Parents and Eleven Plus children sometimes argue about how to solve a problem or how to work through an unfamiliar exercise. It is possible that a parent, under extreme duress, could be called upon to say: “Oh God. I have told you that already. Why did you not listen the first time?” When the exasperated mother or father needs to evokes a deity it could be the right time to recall the work done by Thucydides.
Thucydides wrote the definitive account of the Peloponnesian War. He noted that citizens who had been abroad for only a few months had found that the meanings of words had changed. He was also involved in gathering evidence about what had happened in the war. He tried to write his account so that it looked as if actual people influenced the outcome of the war – rather than the Gods themselves.
The question of meanings of words is important. If we think of a married woman returning to teach after a break of ten years it is possible that, for a moment, she may feel slightly out of touch. There have been so many changes in education over the past ten years.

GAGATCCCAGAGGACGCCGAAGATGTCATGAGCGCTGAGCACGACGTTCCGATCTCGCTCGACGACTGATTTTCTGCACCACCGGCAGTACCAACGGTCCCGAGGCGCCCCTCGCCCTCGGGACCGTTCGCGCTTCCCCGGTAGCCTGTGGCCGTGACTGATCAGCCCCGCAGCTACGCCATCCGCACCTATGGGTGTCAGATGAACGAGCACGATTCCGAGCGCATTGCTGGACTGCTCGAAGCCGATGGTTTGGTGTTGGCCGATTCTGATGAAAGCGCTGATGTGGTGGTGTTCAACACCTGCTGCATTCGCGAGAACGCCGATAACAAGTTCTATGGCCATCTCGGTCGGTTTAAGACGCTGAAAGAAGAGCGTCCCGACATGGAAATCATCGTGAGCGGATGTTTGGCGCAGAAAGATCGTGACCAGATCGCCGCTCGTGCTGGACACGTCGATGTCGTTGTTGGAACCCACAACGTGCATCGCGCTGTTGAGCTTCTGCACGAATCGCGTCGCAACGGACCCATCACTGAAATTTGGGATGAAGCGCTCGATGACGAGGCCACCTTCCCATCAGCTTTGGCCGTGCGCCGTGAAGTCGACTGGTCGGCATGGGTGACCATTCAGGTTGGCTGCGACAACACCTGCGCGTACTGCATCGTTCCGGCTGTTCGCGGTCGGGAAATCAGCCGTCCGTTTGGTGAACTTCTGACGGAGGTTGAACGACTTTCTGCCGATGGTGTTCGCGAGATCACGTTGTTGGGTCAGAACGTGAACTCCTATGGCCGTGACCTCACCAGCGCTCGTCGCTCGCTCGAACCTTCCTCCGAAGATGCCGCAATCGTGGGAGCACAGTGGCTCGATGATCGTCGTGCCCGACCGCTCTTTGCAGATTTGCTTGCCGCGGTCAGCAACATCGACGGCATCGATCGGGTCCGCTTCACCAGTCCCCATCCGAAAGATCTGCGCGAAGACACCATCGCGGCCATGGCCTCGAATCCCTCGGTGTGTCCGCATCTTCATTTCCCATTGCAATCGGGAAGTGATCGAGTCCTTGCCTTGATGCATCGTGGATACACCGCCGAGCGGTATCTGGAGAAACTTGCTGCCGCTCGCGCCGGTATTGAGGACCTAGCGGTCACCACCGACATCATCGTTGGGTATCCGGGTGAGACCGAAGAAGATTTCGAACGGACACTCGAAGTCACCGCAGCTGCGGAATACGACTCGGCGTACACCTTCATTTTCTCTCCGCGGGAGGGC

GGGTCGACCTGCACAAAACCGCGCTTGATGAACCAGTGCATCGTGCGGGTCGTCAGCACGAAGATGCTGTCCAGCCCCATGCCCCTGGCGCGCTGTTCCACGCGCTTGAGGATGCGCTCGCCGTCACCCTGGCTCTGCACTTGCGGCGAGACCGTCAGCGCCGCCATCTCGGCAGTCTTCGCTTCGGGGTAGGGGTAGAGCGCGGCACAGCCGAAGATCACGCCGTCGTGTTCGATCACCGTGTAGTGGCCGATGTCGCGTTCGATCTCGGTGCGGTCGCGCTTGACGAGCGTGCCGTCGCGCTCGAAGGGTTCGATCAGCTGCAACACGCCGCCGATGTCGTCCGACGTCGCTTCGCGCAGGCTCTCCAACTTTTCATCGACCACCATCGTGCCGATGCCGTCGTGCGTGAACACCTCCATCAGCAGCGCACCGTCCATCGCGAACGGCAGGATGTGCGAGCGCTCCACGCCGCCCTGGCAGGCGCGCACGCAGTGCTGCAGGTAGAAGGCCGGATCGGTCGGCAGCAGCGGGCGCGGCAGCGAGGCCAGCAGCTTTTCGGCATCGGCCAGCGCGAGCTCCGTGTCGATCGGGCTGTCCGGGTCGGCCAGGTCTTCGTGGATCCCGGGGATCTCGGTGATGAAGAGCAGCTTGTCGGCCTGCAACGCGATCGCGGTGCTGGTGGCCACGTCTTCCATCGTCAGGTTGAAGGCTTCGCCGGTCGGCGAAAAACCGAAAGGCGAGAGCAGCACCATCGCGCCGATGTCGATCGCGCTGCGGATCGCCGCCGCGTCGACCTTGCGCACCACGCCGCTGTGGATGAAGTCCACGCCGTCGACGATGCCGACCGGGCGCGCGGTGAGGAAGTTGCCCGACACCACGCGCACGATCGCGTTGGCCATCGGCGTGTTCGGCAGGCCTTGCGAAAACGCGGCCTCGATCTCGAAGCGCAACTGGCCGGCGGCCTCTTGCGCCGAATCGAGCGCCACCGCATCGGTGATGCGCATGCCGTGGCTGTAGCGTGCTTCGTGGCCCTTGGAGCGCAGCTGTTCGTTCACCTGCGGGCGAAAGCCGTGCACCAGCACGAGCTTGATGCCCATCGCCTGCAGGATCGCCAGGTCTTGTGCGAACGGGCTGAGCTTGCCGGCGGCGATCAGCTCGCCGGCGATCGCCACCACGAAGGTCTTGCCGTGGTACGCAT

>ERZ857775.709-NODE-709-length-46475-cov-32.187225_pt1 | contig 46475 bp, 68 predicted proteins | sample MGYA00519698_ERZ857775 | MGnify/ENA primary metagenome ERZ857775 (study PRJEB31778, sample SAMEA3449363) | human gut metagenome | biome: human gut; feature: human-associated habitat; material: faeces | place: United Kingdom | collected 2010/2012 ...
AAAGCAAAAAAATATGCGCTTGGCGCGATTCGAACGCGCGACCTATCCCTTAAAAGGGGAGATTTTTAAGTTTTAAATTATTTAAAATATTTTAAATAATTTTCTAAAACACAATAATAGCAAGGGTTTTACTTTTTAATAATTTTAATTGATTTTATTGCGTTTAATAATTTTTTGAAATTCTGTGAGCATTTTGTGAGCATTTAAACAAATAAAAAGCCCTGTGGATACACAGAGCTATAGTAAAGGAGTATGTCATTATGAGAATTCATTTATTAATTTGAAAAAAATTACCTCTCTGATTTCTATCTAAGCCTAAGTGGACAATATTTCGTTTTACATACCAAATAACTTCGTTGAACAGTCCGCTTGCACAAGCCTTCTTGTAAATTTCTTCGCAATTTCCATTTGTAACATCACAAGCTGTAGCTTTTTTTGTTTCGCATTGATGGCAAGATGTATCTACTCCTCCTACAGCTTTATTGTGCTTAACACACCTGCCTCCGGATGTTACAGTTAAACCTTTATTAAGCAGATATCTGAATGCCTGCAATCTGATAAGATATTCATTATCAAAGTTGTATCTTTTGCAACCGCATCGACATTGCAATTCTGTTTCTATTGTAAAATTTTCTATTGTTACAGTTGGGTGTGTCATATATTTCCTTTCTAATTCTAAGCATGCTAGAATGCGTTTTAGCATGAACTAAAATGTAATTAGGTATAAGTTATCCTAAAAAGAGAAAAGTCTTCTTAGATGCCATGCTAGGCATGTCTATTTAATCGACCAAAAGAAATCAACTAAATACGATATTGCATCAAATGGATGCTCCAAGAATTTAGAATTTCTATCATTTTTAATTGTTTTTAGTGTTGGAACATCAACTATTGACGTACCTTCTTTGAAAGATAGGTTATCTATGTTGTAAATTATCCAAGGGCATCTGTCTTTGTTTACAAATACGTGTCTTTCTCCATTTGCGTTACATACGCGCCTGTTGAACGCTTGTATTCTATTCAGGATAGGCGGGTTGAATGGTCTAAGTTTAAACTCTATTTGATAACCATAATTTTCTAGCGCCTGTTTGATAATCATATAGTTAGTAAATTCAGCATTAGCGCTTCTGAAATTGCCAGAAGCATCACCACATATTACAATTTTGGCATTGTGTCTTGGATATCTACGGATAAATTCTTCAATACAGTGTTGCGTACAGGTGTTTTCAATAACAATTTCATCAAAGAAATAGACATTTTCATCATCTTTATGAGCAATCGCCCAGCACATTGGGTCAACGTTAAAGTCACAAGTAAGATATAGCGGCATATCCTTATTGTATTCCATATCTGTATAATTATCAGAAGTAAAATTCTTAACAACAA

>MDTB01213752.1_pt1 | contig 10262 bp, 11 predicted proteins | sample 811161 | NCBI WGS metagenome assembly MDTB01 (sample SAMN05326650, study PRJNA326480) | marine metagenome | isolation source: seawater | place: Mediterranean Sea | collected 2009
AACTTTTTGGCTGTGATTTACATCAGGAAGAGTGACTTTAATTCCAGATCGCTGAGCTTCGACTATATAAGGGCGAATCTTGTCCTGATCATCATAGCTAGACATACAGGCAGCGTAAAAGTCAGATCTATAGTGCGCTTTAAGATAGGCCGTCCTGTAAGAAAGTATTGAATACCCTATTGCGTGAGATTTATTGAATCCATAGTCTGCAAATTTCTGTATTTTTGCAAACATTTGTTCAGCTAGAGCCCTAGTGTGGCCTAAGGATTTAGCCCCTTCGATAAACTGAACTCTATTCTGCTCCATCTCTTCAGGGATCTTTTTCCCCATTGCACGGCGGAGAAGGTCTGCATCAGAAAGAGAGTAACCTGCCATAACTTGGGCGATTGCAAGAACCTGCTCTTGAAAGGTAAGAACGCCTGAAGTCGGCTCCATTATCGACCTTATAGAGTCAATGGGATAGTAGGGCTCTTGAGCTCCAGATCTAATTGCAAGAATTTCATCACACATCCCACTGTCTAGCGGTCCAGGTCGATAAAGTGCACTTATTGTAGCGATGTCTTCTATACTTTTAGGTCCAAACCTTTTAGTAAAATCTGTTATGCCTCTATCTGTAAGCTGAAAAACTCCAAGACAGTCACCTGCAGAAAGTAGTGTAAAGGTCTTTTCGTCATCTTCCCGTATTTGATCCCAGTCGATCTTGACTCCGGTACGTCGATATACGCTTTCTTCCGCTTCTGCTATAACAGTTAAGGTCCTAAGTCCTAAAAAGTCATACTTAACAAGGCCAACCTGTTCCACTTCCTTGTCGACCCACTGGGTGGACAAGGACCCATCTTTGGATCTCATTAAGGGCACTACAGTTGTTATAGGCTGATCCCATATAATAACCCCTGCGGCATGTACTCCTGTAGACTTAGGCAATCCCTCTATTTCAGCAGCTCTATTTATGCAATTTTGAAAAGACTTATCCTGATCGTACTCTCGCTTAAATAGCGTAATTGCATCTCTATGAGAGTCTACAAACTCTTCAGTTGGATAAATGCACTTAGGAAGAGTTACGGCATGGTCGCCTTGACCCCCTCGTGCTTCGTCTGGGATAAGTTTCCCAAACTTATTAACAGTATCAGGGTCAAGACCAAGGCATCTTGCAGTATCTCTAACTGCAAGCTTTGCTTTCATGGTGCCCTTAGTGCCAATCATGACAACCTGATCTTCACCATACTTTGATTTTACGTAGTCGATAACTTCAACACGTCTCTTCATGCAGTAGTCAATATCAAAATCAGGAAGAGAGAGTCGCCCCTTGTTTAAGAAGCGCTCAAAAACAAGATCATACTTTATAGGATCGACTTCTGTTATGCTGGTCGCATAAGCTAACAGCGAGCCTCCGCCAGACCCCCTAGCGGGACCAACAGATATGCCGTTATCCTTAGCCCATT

Some parents may all feel a little out of touch. It may be that the last time one of the parents did long division was when they were at school. Some schools have adopted a more informal method called chunking. This is based on how many of us already do division in our head. The Eleven Plus syllabus, if such an animal actually exists seems to expect the more formal short and long division taught years ago.
The well meaning intention of chunking is to encourage children to use mental methods – and provide a shift away from pen and paper methods. Eleven Plus children have to learn that short division is presented in a different manner to long division. Parents have to accept that even if they teach their child in a different way to that taught at school – they may not be wrong or out of date. Chunking is still division. Children still have to know the division facts of tables.
What we are aiming at is trying to guide our Eleven Plus children into open ended learning situations – where the children are motivated to explore and learn for themselves. When this state of grace has been reached then children will stop whining: “We don’t do it like that at school.”
Parents can then, once again, feel valued contributors to the Eleven Plus process. “Yes dear, I am sure you are right. We do need, however, to at least explore an alternative method.” These softly spoken words would probably have made Thucydides happy.